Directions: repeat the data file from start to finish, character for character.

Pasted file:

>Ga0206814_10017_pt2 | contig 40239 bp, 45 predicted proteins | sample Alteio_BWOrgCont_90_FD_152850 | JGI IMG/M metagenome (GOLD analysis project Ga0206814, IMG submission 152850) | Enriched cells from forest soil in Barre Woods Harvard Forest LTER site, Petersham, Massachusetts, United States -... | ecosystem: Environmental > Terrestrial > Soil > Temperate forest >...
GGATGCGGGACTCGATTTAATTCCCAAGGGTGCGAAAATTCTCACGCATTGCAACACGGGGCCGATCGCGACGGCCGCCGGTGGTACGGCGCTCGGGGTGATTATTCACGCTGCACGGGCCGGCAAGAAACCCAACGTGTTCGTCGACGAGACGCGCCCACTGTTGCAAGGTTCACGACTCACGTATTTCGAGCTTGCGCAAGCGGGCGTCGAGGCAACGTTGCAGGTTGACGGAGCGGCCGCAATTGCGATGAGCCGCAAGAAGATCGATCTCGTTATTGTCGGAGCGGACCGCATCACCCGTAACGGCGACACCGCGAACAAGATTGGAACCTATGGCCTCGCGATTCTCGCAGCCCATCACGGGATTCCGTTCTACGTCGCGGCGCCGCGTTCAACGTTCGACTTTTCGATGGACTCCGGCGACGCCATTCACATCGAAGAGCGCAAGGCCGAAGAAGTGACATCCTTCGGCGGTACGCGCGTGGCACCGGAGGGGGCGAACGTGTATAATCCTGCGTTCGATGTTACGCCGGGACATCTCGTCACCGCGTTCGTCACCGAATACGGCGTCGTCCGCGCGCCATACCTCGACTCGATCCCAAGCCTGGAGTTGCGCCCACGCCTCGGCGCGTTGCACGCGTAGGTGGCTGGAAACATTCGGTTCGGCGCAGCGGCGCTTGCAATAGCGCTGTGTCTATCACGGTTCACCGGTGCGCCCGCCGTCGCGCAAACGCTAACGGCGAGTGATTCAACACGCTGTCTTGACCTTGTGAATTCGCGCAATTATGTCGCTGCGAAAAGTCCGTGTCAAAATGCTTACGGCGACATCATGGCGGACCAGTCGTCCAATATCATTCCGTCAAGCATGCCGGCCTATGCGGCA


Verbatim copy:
>Ga0206814_10017_pt2 | contig 40239 bp, 45 predicted proteins | sample Alteio_BWOrgCont_90_FD_152850 | JGI IMG/M metagenome (GOLD analysis project Ga0206814, IMG submission 152850) | Enriched cells from forest soil in Barre Woods Harvard Forest LTER site, Petersham, Massachusetts, United States -... | ecosystem: Environmental > Terrestrial > Soil > Temperate forest >...
GGATGCGGGACTCGATTTAATTCCCAAGGGTGCGAAAATTCTCACGCATTGCAACACGGGGCCGATCGCGACGGCCGCCGGTGGTACGGCGCTCGGGGTGATTATTCACGCTGCACGGGCCGGCAAGAAACCCAACGTGTTCGTCGACGAGACGCGCCCACTGTTGCAAGGTTCACGACTCACGTATTTCGAGCTTGCGCAAGCGGGCGTCGAGGCAACGTTGCAGGTTGACGGAGCGGCCGCAATTGCGATGAGCCGCAAGAAGATCGATCTCGTTATTGTCGGAGCGGACCGCATCACCCGTAACGGCGACACCGCGAACAAGATTGGAACCTATGGCCTCGCGATTCTCGCAGCCCATCACGGGATTCCGTTCTACGTCGCGGCGCCGCGTTCAACGTTCGACTTTTCGATGGACTCCGGCGACGCCATTCACATCGAAGAGCGCAAGGCCGAAGAAGTGACATCCTTCGGCGGTACGCGCGTGGCACCGGAGGGGGCGAACGTGTATAATCCTGCGTTCGATGTTACGCCGGGACATCTCGTCACCGCGTTCGTCACCGAATACGGCGTCGTCCGCGCGCCATACCTCGACTCGATCCCAAGCCTGGAGTTGCGCCCACGCCTCGGCGCGTTGCACGCGTAGGTGGCTGGAAACATTCGGTTCGGCGCAGCGGCGCTTGCAATAGCGCTGTGTCTATCACGGTTCACCGGTGCGCCCGCCGTCGCGCAAACGCTAACGGCGAGTGATTCAACACGCTGTCTTGACCTTGTGAATTCGCGCAATTATGTCGCTGCGAAAAGTCCGTGTCAAAATGCTTACGGCGACATCATGGCGGACCAGTCGTCCAATATCATTCCGTCAAGCATGCCGGCCTATGCGGCA